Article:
Making the Grades
In this version of the classic story Pinocchio, the thrill of becoming a real person extends to all cast members, as the popular trend to create live action movies from previously animated stories continues. Martin Landau plays Geppetto, the elderly toy-maker, while Jonathan Taylor Thomas is only heard as the voice of the computer animated Pinocchio until the final scenes when the puppet becomes a real boy.
All the great moral assets of the original story -- the importance of working hard, being honest and getting a good education -- are in this version of Pinocchio, making it worthwhile viewing for most children. Unfortunately, the contrast between good and bad doesn't seem as apparent, as the little wooden boy in this version is too nice to be put through such tough love lessons.
One example occurs when the local hooligans tempt Pinocchio into accompanying them to The Island of Lost Boys, where school and rules are as extinct as the dodo. Pinocchio, still mourning over having to leave his father, seems to follow the boys as a way to seek friendship rather than looking for trouble. This blurs the lesson of right verses wrong, and leaves you confused as to what Pinocchio is up to.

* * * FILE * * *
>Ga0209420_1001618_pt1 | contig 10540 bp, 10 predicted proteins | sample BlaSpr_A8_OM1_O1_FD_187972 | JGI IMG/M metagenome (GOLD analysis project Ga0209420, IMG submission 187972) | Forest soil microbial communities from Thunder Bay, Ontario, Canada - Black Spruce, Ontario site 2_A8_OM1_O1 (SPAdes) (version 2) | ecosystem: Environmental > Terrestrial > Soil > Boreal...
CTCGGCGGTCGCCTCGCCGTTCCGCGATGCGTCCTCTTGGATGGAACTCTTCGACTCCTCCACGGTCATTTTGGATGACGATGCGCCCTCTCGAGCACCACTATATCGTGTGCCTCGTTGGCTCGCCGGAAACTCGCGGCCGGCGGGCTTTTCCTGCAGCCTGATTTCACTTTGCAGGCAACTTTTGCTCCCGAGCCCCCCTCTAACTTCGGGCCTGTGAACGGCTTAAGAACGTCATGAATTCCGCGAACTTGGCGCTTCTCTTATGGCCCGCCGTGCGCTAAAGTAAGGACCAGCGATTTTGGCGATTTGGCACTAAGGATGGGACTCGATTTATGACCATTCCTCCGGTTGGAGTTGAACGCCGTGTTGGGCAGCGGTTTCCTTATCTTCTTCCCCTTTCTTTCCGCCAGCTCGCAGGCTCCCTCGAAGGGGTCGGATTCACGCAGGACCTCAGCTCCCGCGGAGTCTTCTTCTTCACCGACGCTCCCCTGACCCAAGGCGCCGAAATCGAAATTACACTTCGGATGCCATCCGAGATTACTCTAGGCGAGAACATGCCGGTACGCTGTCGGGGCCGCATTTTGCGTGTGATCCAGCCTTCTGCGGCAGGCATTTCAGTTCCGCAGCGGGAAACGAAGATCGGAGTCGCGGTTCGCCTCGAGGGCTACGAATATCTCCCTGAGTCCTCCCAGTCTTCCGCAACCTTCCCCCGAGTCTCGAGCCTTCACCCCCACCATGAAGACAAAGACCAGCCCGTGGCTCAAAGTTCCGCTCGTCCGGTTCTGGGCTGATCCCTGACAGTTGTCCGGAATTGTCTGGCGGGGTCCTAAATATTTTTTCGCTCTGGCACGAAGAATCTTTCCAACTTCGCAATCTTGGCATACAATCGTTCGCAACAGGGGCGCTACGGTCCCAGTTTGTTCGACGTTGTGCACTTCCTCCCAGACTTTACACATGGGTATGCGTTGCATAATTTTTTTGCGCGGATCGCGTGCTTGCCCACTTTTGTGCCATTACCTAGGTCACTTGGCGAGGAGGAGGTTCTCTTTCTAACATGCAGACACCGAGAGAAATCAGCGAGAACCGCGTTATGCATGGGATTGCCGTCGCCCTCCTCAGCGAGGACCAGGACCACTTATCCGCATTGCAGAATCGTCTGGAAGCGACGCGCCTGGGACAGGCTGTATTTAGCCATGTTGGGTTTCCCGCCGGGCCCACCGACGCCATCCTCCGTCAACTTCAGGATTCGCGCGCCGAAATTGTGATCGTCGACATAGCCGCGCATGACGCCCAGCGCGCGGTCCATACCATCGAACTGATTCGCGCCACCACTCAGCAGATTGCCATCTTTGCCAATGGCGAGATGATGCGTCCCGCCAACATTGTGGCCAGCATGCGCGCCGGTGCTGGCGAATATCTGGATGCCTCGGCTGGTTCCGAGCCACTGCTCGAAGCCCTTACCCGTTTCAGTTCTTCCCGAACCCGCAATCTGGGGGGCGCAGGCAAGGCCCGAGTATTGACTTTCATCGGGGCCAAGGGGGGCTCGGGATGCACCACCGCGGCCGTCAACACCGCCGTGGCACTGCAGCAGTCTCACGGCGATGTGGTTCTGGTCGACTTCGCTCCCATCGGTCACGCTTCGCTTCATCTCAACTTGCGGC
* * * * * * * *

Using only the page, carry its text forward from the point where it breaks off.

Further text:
A small amount of violence may bother young viewers. Two examples are when Pinocchio is taken away from his father in a heated court scene, and later a boy accidentally shoots Pinocchio, leaving holes in his wooden body, which he promptly begins using as a flute. Otherwise, foul language and sexual topics are non-existent.
Aside from entertainment value, to really appreciate what Pinocchio is trying to say, children need an interested parent watching the movie with them. Try and explain the story to your children and help them understand the consequences of the choices Pinocchio has made. It's unfortunate, but this movie splinters the valuable lessons from the original story into many pieces, and your children may need your help glueing it all back together so that Pinocchio can become a real joy.